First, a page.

The preceding observations on the reproductive cycle of males and females indicates that R. decorata has a prolonged reproductive cycle in Costa Rica in which both sexes are in reproductive condition, at least, through most of the year. This fits into the “polyestrous with continuous reproduction” of Saint Girons (1982). Fitch (1982) reported year-round breeding in snakes from some aseasonal equatorial regions. Zug et al. (1979) reported continuous or aseasonal reproduction for the colubrid snakes, Dipsas catesbyi in Peru and Imantodes cenchoa from Peru/Ecuador. In contrast the congener Rhadinea flavilata which occurs in the southeastern United States follows a seasonal reproductive cycle in which breeding occurs in the spring and eggs are laid from late May to mid-August (Ernst and Ernst 2004). The timing of this reproductive cycle is similar to those of other colubrid snakes from north temperate areas of North America (e.g., Goldberg and Parker 1975) and fits into the “aestival spermatogenesis” of Saint Girons (1982). Subsequent investigations are needed to ascertain how widespread extended reproductive cycles are in the snakes of Costa Rica.

Acknowledgements

I thank Christine Thacker (LACM) for permission to examine specimens. Jessica Carlson assisted with histology. Snakes are part of the CRE collection donated to LACM by Jay Savage in 1998.


References

Aldridge, R. D. 1979. Female reproductive cycles of the snakes Arizona elegans and Crotalus viridis. Herpetologica 35: 256–261.

Ernst, C. H. and C. H. Ernst. 2003. Snakes of the United States and Canada. Washington. Smithsonian Books. 668 pp.

Fitch, H. S. 1982. Reproductive cycles in tropical reptiles. Occasional Papers of the Museum of Natural History of the University of Kansas 96: 1–53.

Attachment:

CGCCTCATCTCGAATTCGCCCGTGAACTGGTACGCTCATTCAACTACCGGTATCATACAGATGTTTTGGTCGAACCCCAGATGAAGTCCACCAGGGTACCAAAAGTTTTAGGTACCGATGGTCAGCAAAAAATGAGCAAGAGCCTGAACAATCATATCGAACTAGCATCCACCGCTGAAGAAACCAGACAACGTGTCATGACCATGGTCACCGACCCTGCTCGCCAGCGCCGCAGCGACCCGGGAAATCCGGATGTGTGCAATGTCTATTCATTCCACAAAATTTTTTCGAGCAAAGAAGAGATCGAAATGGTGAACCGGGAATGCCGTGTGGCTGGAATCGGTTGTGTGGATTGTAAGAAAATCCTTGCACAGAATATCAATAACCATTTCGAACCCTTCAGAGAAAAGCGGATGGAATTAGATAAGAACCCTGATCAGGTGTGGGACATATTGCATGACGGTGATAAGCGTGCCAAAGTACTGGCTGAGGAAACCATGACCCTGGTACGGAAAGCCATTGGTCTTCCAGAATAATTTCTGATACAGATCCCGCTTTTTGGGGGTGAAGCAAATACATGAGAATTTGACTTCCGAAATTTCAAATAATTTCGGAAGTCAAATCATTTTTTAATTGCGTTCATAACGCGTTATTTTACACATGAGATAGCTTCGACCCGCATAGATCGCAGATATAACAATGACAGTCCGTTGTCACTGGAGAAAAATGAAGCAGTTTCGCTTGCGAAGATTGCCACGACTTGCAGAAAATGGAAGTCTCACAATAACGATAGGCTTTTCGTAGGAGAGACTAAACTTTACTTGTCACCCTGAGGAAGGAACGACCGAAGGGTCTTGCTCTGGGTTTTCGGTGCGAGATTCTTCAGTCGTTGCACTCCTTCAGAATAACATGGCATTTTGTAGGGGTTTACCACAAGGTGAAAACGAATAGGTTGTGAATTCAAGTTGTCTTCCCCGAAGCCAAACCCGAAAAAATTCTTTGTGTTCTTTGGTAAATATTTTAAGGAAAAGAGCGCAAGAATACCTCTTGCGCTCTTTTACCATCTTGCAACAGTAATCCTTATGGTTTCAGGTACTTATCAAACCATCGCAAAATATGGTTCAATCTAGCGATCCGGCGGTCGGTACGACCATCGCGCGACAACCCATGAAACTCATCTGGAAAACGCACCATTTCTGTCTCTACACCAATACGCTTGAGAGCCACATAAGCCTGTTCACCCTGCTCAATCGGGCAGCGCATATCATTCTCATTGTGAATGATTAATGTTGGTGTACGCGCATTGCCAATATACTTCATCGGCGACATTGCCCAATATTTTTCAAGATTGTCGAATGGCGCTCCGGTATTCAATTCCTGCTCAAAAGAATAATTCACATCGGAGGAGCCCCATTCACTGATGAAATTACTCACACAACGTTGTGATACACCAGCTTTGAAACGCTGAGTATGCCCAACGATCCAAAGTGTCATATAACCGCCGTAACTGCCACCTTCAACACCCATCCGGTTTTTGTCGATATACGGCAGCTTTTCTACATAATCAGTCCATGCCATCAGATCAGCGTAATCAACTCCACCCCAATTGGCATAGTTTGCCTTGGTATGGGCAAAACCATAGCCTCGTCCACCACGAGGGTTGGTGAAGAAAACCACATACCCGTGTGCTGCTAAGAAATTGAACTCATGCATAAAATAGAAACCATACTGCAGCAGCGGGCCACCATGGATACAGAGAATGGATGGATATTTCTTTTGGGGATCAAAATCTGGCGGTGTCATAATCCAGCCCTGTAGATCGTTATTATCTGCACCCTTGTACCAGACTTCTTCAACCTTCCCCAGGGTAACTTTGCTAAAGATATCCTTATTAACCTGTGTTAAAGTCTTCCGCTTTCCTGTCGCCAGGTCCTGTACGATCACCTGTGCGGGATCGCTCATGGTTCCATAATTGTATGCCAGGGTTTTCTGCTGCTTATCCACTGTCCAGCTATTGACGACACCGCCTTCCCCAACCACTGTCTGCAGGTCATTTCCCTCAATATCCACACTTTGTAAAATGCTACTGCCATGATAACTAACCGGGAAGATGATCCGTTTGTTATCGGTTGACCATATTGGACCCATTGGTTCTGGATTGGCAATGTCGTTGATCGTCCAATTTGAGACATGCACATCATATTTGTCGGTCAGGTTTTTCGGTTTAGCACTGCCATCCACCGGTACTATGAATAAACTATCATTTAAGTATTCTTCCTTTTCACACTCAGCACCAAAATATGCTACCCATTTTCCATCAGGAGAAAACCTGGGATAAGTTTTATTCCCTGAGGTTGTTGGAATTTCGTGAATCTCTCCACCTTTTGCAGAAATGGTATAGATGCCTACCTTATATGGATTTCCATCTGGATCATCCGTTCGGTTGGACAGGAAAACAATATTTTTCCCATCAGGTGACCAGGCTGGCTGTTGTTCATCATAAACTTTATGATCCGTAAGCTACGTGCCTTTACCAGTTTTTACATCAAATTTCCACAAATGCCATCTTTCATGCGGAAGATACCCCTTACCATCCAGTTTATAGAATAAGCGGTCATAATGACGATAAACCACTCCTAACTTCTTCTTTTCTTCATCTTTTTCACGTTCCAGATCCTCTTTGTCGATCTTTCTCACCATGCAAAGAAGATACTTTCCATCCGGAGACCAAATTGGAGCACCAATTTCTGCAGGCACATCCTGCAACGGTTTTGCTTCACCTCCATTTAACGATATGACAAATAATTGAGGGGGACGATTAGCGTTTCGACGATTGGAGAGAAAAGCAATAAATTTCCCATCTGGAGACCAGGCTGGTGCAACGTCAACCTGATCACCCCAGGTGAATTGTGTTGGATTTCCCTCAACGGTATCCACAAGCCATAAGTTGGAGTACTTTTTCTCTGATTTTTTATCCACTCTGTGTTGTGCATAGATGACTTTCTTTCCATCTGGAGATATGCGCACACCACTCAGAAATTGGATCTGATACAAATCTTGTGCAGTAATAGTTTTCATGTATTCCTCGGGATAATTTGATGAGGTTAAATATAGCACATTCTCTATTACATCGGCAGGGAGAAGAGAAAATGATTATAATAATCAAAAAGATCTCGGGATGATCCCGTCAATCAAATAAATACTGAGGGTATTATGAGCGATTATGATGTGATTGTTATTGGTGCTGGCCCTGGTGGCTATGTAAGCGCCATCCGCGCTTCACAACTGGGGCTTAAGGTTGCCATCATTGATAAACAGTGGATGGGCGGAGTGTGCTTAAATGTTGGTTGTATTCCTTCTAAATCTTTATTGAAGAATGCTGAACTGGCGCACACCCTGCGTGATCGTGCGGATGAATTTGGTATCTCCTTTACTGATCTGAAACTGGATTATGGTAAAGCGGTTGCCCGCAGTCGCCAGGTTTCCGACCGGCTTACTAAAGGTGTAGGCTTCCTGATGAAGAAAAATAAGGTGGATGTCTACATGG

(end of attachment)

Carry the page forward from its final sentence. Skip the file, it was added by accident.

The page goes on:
Goldberg, S. R. 2003a. Reproduction in the speckled racer, Drymobius margaritiferus (Serpentes: Colubridae), from Mexico and Central America. Texas Journal of Science 55: 195–200.

Goldberg, S. R. 2003b. Reproduction in four species of Dendrophidion from Costa Rica (Serpentes: Colubridae). Transactions of the Illinois State Academy of Science 96: 295–300.

Goldberg, S. R. 2004a. Reproduction in the coffee snake, Ninia maculata (Serpentes: Colubridae), from Costa Rica. Texas Journal of Science 56: 81–84.

Goldberg, S. R. 2004b. Notes on reproduction in the false coral snakes, Erythrolamprus bizona and Erythrolamprus mimus (Serpentes: Colubridae) from Costa Rica. Texas Journal of Science 56: 171–174.

Goldberg, S. R. 2004c. Notes on reproduction in the Central American coral snake, Micrurus nigrocinctus (Serpentes: Elapidae) from Costa Rica. Caribbean Journal of Science 40: 420–422.

Goldberg, S. R. 2006a. Note on the testicular cycle of the Costa Rica water snake, Hydromorphus concolor (Serpentes: Colubridae). Bulletin of the Maryland Herpetological Society 42: 169–170.

Goldberg, S. R. 2006b. Reproductive cycle of the salmon-bellied racer, Mastigodryas melanolomus (Serpentes, Colubridae), from Costa Rica. Phyllomedusa 5: 145–148.

Goldberg, S. R. 2007. Note on the testicular cycle of Godman’s earth snake, Geophis godmani (Serpentes: Colubridae) from Costa Rica. Bulletin of the Chicago Herpetological Society 42: 7–8.

Goldberg, S. R. and W. S. Parker. 1975. Seasonal testicular histology of the colubrid snakes, Masticophis taeniatus and Pituophis melanoleucus. Herpetologica 31: 317–322.

Saint Girons, H. 1982. Reproductive cycles of male snakes and their relationships with climate and female reproductive cycles. Herpetologica 38: 5–16.

Savage, J. M. 2002. The Amphibians and Reptiles of Costa Rica: A Herpetofauna Between Two Continents, Between Two Seas. Chicago. The University of Chicago Press. 934 pp.

Solórzano, A. 2004. Snakes of Costa Rica: Distribution, Taxonomy, and Natural History. Instituto Nacional de Biodiversidad, Costa Rica. 791 pp.

Zug, G. R., S. B. Hedges and S. Sunkel. 1979. Variation in reproductive parameters of three neotropical snakes, Coniophanes fissidens, Dipsas catesbyi, and Imantodes cenchoa. Smithsonian Contributions in Zoology 300: 1–20.

Appendix I – Specimens Examined
COSTA RICA – Alajuela, 131127; Cartago 154326, 154329, 154334; Limón 154311, 154316; Heredia 154306, 154307, 154313, 154312, 154323, 154333; Puntarenas 154308, 154315, 154317, 154320, 154322, 154324, 154310, 154314, 154319, 154321.


Republished under an open access licence.

Phyllomedusa 6(2):151-153, 2007
© 2007 Departamento de Ciências Biológicas - ESALQ - USP
ISSN 1519-1397